A couple of years ago She Said was in Oslo, Norway, where she saw an exhibit by artist Tacita Dean chronicling the mysterious voyage of Donald Crowhurst. Dean found and photographed the Teignmouth Electron, the boat Crowhurst apparently abandoned, and collected newspaper articles from the circumnavigation sailing race in which Crowhurst attempted to falsify his results. Following Crowhurst's disappearance, the sailboat was sold many times, and its history was lost until 1989, when it was was found off the coast of Cayman Brac in the Caribbean amongst the wreckage of Hurricane Gilbert. That's where Dean found it. It's still there, rotting in the sun and sand, and you can apparently even find it on Google Earth, at 19°41'10.40" N by 79°52'37.83" W. What does Donald Crowhurst have to do with iFest, which starts this weekend? Not much, really. But just like Tacita Dean, She Said became spellbound by the tale of the Teignmouth Electron from the moment she read the story. And now, every time she hears the Beach Boys sing "Sloop John B" she thinks of that boat, decaying in the middle of the Caribbean. Seeing as how iFest's theme this year is in honor of that very island group, She Said presents five songs inspired by the music of the archipelago. "John B. Sails" The most famous version of this song is undoubtedly the Beach Boys'. She Said likes Johnny Cash's version, but there's also a bevy of folk versions and this ragtime version from Blind Blake. The song goes all the way back to 1916, when it was included in an article in Harper's Magazine. Poet Carl Sandburg and musicologist Alan Lomax traced the song back to the West Indies. This annoying YouTube video of drunken expats signing the song is valuable only thanks to the historical notes written by the poster. He quotes Sandburg, saying:
"The weathered ribs of the historic craft lie imbedded in the sand at Governor's Harbor [Bahamas], whence an expedition, especially sent up for the purpose in 1926, extracted a knee of horseflesh & a ring-bolt. These relics are now preserved & built into the Watch Tower." As I mentioned last time I put up a video of the song, it is possible that the sloop's bad luck was due to its name. "John B" in Afro-Carribean culture, sounds like "jumby" -- a West African term referring to the undead creature that has been anglicized to "zombie."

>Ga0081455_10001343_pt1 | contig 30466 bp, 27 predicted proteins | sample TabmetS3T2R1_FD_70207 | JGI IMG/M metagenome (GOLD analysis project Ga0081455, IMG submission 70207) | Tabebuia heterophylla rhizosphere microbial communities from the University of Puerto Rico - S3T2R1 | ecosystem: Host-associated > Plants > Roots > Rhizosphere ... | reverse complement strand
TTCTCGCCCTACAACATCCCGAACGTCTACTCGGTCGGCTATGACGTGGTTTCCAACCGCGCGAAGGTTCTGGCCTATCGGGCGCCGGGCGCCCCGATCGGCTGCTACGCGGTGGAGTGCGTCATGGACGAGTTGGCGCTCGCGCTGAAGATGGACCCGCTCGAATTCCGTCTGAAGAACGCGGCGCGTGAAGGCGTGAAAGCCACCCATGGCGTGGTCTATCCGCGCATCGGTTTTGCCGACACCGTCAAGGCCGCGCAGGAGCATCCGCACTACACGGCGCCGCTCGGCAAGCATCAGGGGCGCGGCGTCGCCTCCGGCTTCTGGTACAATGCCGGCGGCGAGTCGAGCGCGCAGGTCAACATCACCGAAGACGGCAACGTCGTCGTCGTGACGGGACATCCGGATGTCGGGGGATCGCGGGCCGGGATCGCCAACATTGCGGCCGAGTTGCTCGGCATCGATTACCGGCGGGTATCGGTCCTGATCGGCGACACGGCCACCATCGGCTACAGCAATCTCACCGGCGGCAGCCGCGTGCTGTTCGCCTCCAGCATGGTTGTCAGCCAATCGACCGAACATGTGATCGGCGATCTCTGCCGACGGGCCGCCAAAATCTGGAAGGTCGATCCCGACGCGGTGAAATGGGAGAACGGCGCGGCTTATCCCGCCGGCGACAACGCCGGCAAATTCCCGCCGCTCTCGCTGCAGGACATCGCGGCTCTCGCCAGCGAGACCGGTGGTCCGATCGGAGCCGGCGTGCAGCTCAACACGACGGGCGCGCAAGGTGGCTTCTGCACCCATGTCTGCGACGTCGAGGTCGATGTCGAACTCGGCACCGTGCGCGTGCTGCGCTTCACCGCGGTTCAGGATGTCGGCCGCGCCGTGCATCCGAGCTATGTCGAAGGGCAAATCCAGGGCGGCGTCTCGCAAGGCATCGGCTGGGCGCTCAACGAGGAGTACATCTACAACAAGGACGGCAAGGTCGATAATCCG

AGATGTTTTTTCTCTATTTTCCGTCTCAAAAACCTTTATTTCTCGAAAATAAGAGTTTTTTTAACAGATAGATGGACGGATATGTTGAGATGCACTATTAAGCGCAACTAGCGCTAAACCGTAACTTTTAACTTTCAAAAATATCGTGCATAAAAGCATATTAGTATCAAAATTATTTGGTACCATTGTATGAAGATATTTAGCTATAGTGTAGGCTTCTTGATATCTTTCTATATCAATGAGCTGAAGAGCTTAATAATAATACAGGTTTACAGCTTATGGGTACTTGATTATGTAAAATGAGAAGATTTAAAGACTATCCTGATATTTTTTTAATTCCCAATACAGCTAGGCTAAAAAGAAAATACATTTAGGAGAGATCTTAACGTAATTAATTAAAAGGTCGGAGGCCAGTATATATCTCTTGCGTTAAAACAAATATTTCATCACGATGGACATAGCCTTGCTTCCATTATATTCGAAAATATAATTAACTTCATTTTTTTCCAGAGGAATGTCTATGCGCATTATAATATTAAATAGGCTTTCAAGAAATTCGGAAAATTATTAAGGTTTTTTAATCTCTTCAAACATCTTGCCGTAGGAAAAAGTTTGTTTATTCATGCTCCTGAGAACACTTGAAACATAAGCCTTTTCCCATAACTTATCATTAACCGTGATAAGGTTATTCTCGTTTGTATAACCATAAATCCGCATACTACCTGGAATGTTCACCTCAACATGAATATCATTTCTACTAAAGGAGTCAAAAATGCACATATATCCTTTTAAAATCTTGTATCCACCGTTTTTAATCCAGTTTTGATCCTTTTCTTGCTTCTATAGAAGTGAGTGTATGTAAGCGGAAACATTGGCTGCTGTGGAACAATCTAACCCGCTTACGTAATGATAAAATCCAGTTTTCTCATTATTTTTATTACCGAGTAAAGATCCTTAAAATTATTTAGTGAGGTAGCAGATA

"Man Smart, Woman Smarter", Harry Belafonte Lords knows Harry Belafonte could eat crackers in She Said's bed any day. His 1959 Carnegie Hall album is one of her all-time favorite live albums -- his rapport with the audience is palpable. The King of Calypso is controversial (see his performance with Petula Clark), drop-dead gorgeous and has a voice like a dinner bell (Daaaay-O!). Best of all, he really knows how to win a woman over. "Rum and Coca-Cola," The Andrews Sisters If She Said ever goes down to Trinidad she'll spend 99% of her time on the beach drinking Angostura and cane sugar Coca Cola and dreaming this song in her head. It's such a charming little calypso ditty about the oldest profession in the world, even if it was stolen. Hey, it's the Yankee way! "Yellow Bird," Arthur Lyman The man who basically invented exotica music took this traditional Calypso song and turned it into something truly magical. Belafonte does a version, and so does the Kingston Trio, but the version with the vibes is by far the best. Pro tip: Houston lap steel performer Herb Remington also loves to play this song, if you request it. "Hot Hot Hot," Buster Poindexter Perhaps the lamest song ever to float off the sea breezes of the islands (though "Kokomo" is a heavy contender). It's almost like David Johansen was trying to recapture the magic of Belafonte's "Jump in The Line" with this delightfully dated '80s soca song. Johansen later told NPR's Terry Gross that the song was "the bane of my existence." Funny story -- it was years before She Said realized Buster Poindexter = David Johansen. That's what MTV does to a young brain. She Said is sorry if this song is stuck in your head for the remainder of the week.
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